* * * A WORD FROM THE AUTHOR * * *
After nearly a year of writing this story and reading people's reactions to it, I have come to the conclusion that some people start reading this story with a misunderstanding of what this whole story is. With that in mind, I (at the urging of some readers) have decided to add this little disclaimer for all new readers to understand what they are getting into:
Blake (the character this story starts with) is not the main character. This is a story with multiple main characters. Multiple people from Earth count as main characters in my mind, as well as multiple people native to Scyria, the world where the Earthlings end up. There are multiple points of view, as well as multiple plot lines that will eventually run into each other at some point, even if it doesn't seem that way at first. When this whole thing is complete, some of the main characters (like Blake) will have had more chapters and attention than others, but there is no singular protagonist here.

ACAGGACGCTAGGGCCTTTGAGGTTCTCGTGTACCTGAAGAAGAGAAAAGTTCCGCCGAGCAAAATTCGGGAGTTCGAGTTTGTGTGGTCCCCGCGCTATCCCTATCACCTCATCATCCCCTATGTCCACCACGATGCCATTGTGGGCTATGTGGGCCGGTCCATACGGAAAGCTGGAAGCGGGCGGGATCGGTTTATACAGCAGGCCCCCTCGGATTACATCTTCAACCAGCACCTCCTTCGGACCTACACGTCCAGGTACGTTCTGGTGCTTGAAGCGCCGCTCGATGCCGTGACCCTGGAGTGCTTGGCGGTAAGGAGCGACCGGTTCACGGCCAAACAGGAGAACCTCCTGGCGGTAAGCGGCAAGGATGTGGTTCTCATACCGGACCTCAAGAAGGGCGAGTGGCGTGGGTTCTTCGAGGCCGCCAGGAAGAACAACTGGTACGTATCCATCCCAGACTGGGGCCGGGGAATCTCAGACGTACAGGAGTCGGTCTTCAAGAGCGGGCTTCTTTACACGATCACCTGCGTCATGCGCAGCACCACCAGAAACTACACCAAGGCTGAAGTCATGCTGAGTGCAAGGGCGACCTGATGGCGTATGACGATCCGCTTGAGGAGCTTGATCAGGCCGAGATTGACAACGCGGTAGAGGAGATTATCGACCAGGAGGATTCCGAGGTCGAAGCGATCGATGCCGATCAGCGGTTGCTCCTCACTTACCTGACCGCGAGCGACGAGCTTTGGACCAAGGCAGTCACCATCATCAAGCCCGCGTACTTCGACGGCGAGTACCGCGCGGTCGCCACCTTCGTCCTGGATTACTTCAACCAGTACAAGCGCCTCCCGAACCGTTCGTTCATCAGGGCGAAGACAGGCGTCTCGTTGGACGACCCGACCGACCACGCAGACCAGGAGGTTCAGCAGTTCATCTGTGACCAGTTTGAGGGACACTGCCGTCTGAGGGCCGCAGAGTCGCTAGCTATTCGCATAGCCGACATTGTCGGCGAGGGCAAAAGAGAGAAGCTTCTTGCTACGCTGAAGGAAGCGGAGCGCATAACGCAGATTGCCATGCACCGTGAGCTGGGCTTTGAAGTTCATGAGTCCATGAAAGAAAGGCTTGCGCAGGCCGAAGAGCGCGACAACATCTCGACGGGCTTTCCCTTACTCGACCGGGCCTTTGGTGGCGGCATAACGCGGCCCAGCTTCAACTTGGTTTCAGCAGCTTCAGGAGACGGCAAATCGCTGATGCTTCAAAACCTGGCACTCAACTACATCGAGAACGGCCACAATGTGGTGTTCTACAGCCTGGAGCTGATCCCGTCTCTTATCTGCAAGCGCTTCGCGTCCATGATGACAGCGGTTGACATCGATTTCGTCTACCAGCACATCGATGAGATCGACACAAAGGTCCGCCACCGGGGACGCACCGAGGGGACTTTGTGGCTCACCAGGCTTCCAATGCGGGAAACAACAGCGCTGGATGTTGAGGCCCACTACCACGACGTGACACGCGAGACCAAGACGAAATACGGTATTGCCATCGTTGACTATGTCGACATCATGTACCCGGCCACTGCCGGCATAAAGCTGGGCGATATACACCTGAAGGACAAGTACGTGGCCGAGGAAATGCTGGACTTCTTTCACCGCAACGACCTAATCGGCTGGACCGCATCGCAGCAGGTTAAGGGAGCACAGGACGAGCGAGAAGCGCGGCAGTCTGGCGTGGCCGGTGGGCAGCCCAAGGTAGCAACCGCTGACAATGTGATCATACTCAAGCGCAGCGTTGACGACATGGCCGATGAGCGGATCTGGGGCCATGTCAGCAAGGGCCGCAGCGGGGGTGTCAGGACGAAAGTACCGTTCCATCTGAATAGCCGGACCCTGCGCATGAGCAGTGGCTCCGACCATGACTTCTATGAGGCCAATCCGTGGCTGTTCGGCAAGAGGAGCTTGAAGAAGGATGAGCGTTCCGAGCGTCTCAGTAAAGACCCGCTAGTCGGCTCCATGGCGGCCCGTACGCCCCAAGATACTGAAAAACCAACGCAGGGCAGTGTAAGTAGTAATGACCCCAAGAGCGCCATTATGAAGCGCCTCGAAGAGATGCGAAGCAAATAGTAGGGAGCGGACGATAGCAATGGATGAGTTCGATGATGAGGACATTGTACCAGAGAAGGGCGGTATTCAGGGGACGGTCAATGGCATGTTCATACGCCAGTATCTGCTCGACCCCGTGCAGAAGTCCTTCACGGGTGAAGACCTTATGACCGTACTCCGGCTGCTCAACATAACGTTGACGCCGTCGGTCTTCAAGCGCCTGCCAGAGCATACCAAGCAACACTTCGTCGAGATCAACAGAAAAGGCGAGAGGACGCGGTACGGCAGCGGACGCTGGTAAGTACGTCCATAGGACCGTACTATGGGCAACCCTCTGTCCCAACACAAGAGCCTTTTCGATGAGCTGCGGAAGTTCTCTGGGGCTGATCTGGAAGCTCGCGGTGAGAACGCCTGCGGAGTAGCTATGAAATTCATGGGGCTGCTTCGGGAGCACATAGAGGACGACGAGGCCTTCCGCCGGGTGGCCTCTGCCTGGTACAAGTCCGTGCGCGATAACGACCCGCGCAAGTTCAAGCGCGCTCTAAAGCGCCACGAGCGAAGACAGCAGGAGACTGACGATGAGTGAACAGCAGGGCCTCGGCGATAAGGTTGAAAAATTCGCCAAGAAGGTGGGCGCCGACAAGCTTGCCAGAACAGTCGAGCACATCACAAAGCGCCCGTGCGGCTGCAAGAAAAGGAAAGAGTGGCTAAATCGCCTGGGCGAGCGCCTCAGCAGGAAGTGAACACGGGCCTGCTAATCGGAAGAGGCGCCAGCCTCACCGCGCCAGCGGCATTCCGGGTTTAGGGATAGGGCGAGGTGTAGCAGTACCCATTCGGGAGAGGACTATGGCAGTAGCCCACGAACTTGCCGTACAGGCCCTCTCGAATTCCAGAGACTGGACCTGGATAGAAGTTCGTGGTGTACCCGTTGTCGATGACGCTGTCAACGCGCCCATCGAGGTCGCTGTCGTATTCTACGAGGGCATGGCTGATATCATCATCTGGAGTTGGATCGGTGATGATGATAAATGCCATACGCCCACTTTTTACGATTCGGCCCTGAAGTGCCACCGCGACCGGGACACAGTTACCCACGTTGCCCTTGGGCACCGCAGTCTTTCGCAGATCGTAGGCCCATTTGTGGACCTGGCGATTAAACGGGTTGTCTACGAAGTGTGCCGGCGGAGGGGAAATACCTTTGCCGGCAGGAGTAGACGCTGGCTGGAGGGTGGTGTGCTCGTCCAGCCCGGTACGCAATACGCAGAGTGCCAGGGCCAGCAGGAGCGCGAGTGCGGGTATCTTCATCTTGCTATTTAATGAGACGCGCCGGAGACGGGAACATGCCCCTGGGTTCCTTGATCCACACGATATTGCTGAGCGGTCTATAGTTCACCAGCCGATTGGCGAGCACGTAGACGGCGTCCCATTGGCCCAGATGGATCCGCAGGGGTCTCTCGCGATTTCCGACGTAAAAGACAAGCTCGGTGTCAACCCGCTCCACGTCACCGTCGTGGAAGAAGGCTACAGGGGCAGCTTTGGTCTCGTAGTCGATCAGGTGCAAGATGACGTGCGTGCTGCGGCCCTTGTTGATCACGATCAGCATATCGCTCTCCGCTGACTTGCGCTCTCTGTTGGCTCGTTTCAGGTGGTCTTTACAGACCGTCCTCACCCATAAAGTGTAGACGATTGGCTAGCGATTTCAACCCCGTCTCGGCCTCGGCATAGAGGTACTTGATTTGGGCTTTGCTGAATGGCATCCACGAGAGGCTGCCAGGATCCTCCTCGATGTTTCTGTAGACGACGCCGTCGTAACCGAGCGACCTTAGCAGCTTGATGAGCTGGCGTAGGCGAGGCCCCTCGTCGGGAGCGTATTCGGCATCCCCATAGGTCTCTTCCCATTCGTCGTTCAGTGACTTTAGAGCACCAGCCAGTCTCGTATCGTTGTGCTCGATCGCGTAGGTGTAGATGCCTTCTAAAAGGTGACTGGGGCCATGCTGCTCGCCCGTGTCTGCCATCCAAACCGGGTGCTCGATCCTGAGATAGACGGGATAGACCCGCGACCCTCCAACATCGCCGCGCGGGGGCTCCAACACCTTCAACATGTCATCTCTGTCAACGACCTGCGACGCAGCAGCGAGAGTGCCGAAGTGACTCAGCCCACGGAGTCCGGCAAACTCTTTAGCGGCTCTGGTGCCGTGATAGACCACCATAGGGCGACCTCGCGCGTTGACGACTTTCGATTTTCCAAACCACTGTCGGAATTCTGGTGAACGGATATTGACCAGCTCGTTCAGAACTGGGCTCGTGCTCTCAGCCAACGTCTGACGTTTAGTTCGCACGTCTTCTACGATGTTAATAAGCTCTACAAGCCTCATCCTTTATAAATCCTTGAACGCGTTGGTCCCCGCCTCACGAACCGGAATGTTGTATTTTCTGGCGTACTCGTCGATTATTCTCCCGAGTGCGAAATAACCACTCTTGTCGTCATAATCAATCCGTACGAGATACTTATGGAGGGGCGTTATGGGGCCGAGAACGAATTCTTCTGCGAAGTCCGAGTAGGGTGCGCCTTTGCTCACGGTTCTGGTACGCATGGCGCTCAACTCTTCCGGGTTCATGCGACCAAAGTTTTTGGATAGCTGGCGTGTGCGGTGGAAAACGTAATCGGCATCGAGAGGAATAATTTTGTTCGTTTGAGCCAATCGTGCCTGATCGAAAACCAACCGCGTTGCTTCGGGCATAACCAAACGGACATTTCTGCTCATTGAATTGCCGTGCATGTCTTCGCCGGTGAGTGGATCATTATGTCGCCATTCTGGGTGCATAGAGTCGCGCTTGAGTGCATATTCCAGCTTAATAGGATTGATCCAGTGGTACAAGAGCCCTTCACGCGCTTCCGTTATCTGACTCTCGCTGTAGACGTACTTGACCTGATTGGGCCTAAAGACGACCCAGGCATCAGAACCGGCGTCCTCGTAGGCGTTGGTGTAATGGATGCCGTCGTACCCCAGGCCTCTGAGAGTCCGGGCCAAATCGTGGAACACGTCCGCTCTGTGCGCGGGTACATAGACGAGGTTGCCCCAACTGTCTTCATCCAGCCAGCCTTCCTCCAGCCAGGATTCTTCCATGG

If you are somebody who does not like multiple PoV's or a large number of characters in a story, this may not be for you.
...also there will be cliffhangers.
Either way, thanks for reading and I hope you enjoy it.
Recently it has come to my attention that many readers were finding typos and wanted to let me know about them but didn't know how to do so. If you see a typo and feel like letting me know (always appreciated) please either leave a comment in the relevant chapter or pop into the discord server and leave a note in the typos channel. I'll fix it as quickly as I can. Discord: https://discord.gg/uycZBbv
* * * * * * * * * * * * *
"Blake, can I see you in my office please?"